Tag Archives: Bright Young Things

Old Fashioned Statement

Hello, you absolute delight of a human being!  How’s your Tuesday going so far?

Everybody’s a bit of a sucker for nostalgia, aren’t they?  We can all get a bit misty-eyed thinking about the past, whether it’s an event from childhood or a night out from last week.  Even if we weren’t actually around for them, we think very fondly of times gone by.  (For example, I would love to have been running around with the beautiful and damned darlings of the inter-war era, tearing up London with a cut-glass accent and wearing devastating dresses.  I was born a mere eighty-nine years too late to be part of that crew.  So close.)  

Times change and people change with them.  Technology, education, culture, language (and basically everything else you can think of) all transform unrecognisably in a few short years.  In general this progress is an excellent thing, but have we left anything of value behind?  Have the fads of fashion left us bereft?  Aren’t there traditions and ideas which might benefit us in the present day?  We can’t ask Doc Brown for a lift to the past, but here are a few old-fashioned practices I think we ought to resurrect:

frank sinatra 1

  • Wearing Hats

The first thing I should say about this one is that most hats don’t suit me, and yet I think we ought to bring them back as standard clothing items.  Hats add a level of respect and formality to greetings.  For example: men tipping their hats to ladies, which is just a nice greeting, or people removing their hats as a sign of respect when they enter someone’s home.  Hats also have the Sunglasses Effect – which I explained in this post – everyone looks dashing in the right hat.  (It’s just unfortunate for me that my ‘right hat’ is basically a bonnet.  Whatever, I can deal with that.)  When society wore hats all the time we all just looked a lot smarter and cooler, in my humble opinion.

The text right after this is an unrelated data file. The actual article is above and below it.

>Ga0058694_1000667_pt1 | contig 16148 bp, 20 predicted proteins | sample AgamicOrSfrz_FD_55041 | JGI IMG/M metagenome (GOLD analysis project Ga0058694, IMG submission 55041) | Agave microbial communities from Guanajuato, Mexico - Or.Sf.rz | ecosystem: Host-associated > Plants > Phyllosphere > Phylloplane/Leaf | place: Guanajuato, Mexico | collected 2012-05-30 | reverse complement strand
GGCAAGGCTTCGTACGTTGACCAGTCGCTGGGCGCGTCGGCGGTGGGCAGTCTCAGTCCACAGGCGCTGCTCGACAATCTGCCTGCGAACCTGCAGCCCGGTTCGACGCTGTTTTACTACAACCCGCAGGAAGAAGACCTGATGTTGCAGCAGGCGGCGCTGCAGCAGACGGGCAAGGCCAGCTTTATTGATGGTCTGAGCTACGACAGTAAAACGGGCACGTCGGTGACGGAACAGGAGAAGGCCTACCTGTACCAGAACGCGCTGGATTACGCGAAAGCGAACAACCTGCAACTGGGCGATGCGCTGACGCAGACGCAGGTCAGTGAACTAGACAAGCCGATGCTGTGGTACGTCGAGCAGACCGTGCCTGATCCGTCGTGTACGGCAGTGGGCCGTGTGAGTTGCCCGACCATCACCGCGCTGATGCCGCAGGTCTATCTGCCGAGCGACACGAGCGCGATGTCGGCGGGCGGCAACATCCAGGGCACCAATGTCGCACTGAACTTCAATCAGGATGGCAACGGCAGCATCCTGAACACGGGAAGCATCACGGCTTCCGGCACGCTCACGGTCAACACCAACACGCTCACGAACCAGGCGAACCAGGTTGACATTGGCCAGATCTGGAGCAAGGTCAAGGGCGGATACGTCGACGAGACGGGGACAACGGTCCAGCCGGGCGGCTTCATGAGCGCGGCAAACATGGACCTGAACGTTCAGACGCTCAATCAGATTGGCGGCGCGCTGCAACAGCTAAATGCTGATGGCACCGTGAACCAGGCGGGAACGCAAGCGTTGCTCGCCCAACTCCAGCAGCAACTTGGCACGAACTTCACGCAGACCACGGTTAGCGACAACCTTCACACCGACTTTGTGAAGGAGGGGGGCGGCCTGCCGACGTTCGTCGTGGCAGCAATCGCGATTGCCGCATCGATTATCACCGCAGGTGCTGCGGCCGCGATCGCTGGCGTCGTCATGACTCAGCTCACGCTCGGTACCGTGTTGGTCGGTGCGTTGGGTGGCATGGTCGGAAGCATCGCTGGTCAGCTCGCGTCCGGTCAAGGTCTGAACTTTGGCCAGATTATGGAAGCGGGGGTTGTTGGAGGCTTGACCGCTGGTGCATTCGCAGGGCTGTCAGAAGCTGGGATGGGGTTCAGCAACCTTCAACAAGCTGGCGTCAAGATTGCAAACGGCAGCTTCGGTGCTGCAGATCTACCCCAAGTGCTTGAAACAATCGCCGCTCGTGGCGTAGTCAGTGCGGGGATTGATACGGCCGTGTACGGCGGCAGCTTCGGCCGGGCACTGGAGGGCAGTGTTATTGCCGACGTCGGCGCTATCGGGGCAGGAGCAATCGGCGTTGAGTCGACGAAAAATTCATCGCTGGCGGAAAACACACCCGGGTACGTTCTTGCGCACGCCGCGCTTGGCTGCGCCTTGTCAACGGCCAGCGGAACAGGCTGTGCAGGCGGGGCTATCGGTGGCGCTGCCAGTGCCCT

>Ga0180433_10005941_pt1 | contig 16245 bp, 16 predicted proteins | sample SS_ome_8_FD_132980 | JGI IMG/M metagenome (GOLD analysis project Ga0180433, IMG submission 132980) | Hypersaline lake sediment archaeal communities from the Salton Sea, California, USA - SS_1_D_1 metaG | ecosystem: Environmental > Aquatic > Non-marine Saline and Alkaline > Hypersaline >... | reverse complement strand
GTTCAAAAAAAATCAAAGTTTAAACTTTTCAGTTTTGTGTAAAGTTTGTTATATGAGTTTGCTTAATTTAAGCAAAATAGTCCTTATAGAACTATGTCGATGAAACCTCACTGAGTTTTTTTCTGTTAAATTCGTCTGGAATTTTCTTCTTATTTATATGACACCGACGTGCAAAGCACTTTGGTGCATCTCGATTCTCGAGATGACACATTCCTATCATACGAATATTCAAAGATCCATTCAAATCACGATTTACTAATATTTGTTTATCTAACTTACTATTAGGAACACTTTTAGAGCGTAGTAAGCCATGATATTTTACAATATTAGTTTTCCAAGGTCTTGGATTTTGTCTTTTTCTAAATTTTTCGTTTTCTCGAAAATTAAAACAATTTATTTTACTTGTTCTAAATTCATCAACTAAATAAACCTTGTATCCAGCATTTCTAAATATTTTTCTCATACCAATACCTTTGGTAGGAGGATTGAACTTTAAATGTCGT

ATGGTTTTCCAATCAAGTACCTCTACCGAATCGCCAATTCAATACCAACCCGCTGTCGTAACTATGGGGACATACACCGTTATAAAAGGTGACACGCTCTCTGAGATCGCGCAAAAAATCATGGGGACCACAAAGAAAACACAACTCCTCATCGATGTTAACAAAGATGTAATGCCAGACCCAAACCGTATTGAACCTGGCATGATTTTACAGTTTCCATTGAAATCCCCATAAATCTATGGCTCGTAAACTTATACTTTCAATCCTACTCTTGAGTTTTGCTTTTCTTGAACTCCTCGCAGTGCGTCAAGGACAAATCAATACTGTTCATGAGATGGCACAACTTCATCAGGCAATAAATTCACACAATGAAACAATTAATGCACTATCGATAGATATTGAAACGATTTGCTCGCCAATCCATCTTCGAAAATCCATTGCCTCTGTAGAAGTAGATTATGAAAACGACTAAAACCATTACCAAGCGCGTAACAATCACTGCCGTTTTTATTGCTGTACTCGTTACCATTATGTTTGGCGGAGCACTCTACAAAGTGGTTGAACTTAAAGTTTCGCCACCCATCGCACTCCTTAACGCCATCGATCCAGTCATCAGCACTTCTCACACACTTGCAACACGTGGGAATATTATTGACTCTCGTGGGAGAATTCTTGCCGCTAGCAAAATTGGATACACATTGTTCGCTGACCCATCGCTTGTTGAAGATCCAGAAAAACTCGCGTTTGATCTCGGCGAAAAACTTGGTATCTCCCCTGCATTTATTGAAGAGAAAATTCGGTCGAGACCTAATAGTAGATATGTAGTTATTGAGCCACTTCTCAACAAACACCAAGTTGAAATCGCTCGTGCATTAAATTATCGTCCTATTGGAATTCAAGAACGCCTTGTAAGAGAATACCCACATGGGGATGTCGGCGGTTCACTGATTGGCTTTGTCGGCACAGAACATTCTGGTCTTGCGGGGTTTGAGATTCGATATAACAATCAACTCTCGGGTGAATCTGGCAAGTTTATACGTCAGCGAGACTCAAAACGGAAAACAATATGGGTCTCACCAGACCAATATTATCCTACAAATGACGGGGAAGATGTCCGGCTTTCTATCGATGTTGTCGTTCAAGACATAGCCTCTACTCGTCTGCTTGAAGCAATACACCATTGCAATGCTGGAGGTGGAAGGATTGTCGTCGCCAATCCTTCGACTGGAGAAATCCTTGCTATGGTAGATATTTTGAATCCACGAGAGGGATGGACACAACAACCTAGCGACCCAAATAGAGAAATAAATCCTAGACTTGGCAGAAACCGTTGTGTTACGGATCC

download (8)

  • Writing Letters

We don’t really need letters anymore, if we’re honest.  Emails and Facebook messages can take forever if you’ve got a lot to say, texting is very straightforward and, if you’re feeling super old-fashioned, you can always pick up your mobile cellular telephonic device and give someone a ring.  We should bring letter-writing back for two reasons: firstly, the time it takes to hand-write and the money it costs to post letters shows a level of courtesy and attention which means much more than simply pressing “send”.  Secondly, if we can’t use a backspace key then we might think more carefully about what we say and how we say it.  If you want to make someone feel special, send them a letter.

Sense-and-Sensibility-BBC-sense-and-sensibility-31758733-800-533

  • Dancing

You know when you’re watching a period drama or something similar, and everyone starts dancing in a very complicated-looking pattern without a second’s hesitation?  Someone from the sofa always says “but how do they all know the steps?”  Because that was a massive part of British culture in the Regency period, basically.  All children were brought up learning dozens of dance steps, because dancing was where it was at.  Flirting, favour, showing off how ‘accomplished’ you were, making friends, spurning enemies and holding pleasant conversation all happened on the dance floor of Austen’s time, and all of that social exertion was accompanied by lightly beneficial physical exercise.  Why don’t we do that anymore?  What a brilliant way to bring people together for a boogie, without resorting to deafeningly loud music and Jägerbombs.